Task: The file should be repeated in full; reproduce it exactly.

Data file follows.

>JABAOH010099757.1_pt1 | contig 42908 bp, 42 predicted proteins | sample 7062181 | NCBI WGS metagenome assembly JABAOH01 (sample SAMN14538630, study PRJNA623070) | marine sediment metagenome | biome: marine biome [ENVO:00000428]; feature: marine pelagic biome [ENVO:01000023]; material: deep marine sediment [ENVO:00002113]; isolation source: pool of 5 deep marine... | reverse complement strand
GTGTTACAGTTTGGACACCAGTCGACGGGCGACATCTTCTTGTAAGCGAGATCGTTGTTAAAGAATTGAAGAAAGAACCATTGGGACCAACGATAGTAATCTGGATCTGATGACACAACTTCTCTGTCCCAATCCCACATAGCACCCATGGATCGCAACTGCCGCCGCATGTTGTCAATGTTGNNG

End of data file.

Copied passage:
>JABAOH010099757.1_pt1 | contig 42908 bp, 42 predicted proteins | sample 7062181 | NCBI WGS metagenome assembly JABAOH01 (sample SAMN14538630, study PRJNA623070) | marine sediment metagenome | biome: marine biome [ENVO:00000428]; feature: marine pelagic biome [ENVO:01000023]; material: deep marine sediment [ENVO:00002113]; isolation source: pool of 5 deep marine... | reverse complement strand
GTGTTACAGTTTGGACACCAGTCGACGGGCGACATCTTCTTGTAAGCGAGATCGTTGTTAAAGAATTGAAGAAAGAACCATTGGGACCAACGATAGTAATCTGGATCTGATGACACAACTTCTCTGTCCCAATCCCACATAGCACCCATGGATCGCAACTGCCGCCGCATGTTGTCAATGTTGNNG